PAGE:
Objective: To describe the number and types of problems mentioned by successfully contacted home-dwelling stroke patients and their carers, and nursing interventions applied.
Design: In this multicentre quantitative study in the Netherlands, stroke patients and carers received outreach nurse support consisting of three telephone contacts and one home visit within six months after discharge. Standardized checklists describing a wide range of potential problems were used to record problems and interventions.
Subjects: A sample of 173 patients admitted for a stroke and discharged home, and 148 carers.
Results: Of 173 patients, 166 (96%) were contacted and 162 mentioned in total 1419 problems. Physical problems were mentioned most frequently (92%; 153/166), followed by emotional problems (60%; 99/166). The proportion of patients with problems decreased from 94% (142/151) at the first contact to 74% (108/145) at the last contact. Of 148 carers, 118 (80%) were contacted and 84 mentioned 266 problems. ‘Psychosocial burden’ was mentioned most frequently (45%; 53/118). Proportions of carers with problems were 56% (54/96) at the first contact and 37% (26/70) at the last contact. Of 864 interventions to patients, stroke nurses most frequently applied ‘supportive listening’ (55%; 471/864) and ‘reassuring or encouraging’ (12%; 107/864), and of 258 interventions to carers 45% (115/258) were ‘supportive listening’ and 17% (43/258) ‘informing’.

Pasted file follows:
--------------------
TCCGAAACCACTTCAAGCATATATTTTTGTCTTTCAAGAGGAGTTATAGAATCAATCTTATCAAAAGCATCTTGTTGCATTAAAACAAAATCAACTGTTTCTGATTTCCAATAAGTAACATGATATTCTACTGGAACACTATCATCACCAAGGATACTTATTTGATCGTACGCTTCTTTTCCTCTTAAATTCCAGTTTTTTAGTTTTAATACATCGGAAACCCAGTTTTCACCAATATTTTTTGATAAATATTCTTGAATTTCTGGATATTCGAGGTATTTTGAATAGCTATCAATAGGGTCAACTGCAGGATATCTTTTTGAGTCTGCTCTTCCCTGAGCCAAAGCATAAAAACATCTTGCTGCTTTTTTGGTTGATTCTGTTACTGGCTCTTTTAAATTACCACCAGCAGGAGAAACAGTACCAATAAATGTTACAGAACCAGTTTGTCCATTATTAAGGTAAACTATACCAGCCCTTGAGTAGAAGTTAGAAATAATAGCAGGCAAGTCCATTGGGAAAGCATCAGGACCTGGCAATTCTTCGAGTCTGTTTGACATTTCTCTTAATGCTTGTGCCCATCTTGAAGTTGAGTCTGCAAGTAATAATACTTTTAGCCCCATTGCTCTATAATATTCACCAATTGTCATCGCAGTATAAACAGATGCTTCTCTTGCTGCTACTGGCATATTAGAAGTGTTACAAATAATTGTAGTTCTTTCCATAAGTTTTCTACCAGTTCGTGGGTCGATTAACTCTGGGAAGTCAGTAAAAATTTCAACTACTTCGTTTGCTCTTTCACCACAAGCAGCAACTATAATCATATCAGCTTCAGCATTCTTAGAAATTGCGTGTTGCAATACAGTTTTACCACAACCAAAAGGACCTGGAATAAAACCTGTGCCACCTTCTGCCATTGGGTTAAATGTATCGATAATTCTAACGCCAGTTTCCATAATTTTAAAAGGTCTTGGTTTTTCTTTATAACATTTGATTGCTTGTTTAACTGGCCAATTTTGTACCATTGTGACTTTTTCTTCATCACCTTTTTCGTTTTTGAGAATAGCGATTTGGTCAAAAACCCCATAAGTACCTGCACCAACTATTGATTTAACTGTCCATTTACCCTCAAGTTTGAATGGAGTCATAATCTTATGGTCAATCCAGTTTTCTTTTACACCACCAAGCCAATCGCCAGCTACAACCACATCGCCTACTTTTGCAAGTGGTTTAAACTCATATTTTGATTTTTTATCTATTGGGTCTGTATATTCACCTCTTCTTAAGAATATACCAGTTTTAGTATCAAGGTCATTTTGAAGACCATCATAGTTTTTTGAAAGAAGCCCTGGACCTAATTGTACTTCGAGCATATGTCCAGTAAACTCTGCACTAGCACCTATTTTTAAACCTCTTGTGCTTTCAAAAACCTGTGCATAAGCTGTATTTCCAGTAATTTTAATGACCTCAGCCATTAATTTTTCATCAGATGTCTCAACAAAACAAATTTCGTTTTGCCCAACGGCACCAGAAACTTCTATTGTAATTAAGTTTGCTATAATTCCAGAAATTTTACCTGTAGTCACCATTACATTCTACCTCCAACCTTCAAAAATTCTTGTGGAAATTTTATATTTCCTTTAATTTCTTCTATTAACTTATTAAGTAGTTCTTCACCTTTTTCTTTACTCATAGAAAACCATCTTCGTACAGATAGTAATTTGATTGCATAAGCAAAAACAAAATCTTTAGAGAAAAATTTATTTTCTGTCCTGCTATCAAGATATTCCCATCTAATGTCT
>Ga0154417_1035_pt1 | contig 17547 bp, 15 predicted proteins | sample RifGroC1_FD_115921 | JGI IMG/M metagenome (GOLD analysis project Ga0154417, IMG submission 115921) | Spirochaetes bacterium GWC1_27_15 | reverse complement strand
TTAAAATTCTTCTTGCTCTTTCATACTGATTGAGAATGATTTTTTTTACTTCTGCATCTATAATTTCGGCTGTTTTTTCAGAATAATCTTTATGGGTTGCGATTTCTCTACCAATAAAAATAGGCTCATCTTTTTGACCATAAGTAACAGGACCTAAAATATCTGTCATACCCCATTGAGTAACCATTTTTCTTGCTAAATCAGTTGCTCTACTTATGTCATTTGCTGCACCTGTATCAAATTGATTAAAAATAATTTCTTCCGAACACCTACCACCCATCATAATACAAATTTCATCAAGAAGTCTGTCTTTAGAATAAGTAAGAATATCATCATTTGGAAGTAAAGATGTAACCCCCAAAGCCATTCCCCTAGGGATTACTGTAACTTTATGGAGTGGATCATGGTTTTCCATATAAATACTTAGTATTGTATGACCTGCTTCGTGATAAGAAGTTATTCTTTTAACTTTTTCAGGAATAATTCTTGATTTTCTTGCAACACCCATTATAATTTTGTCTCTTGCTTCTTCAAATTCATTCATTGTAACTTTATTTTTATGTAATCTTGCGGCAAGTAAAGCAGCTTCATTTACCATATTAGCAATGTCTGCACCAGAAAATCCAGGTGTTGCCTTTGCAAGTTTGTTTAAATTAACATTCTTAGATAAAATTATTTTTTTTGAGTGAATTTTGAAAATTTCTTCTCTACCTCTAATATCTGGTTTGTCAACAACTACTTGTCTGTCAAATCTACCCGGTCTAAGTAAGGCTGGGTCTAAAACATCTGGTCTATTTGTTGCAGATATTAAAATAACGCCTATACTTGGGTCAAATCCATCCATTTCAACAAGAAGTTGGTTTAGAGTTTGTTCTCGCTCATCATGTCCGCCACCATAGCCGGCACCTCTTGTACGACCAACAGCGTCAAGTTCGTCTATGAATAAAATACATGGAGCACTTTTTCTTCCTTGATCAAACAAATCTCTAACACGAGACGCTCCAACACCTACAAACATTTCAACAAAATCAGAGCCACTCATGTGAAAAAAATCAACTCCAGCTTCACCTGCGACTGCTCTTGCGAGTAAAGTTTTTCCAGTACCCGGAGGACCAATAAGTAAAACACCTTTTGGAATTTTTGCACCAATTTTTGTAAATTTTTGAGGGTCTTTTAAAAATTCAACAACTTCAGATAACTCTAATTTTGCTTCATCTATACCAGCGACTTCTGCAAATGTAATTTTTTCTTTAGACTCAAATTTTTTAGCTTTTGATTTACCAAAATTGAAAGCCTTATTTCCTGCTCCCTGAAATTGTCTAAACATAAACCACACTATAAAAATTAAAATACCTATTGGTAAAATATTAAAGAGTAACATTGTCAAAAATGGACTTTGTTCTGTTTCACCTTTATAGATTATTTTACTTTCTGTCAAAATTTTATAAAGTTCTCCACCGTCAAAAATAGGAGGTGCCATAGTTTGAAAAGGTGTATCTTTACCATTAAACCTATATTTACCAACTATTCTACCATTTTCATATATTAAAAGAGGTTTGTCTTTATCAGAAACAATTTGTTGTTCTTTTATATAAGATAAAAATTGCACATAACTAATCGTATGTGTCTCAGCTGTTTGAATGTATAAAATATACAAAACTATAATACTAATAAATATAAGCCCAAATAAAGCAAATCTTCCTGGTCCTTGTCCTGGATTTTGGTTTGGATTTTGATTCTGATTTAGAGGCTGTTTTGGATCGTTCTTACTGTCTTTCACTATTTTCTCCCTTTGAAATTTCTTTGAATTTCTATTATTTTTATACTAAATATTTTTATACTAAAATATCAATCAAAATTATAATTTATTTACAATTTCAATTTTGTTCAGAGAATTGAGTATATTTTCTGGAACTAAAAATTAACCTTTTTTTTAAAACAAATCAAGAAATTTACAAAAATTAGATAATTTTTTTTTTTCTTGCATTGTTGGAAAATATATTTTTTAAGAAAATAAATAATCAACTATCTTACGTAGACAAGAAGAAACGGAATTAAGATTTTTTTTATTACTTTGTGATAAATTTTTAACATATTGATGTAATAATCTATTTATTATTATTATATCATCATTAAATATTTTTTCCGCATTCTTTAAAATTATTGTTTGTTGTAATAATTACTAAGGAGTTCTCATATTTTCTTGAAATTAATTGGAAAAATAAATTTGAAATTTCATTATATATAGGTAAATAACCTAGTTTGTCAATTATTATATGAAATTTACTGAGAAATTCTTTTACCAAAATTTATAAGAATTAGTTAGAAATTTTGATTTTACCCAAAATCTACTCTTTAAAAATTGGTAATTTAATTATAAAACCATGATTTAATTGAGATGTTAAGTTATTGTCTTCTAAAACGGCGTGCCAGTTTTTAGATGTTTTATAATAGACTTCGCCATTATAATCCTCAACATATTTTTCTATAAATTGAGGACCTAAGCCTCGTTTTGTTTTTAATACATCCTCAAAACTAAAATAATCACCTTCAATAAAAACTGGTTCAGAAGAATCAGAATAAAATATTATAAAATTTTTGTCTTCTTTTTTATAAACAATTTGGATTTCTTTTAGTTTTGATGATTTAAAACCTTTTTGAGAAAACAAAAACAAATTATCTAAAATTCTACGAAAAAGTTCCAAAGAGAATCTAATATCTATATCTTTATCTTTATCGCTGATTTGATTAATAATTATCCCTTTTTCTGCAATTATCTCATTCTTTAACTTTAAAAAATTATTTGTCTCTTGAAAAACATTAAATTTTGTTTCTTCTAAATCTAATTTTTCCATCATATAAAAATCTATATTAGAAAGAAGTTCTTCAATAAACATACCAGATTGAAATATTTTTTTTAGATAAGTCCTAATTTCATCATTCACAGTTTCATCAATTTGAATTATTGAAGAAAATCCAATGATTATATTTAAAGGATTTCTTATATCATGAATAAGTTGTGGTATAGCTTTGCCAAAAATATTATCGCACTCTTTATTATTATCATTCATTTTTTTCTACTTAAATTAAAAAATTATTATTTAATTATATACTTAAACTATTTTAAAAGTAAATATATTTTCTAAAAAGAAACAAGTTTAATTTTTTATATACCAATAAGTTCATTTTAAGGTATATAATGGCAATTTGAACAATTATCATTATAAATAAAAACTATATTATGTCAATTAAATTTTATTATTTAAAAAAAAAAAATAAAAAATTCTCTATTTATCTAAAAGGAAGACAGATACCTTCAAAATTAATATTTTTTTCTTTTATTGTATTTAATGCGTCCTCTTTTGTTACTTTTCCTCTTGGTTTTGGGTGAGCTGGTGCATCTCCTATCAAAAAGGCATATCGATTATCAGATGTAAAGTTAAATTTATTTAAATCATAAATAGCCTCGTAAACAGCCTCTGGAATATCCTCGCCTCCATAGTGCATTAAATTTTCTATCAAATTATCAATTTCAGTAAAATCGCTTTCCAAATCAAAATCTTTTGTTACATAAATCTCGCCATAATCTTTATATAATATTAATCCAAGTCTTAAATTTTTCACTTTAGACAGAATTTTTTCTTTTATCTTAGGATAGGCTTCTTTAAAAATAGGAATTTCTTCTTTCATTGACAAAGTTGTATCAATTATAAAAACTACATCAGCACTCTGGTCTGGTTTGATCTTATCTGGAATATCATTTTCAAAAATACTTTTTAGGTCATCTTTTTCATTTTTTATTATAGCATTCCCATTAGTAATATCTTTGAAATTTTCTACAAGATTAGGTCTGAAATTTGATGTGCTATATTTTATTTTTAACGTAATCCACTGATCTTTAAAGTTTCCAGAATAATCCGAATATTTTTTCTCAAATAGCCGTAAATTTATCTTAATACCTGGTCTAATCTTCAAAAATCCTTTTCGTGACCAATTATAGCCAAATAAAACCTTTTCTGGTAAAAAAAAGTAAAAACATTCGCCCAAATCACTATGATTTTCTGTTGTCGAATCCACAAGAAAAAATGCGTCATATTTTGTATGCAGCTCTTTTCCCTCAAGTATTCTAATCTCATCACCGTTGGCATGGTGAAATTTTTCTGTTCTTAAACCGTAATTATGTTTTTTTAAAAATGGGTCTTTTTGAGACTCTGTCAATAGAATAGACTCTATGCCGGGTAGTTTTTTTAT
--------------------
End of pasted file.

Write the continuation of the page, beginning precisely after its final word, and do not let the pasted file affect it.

Conclusions: Almost all patients and most carers were contacted. Though the number of needs decreased during the consecutive contacts, many patients and carers still raised problems during the last contact. Nurses most frequently applied the intervention ‘supportive listening’.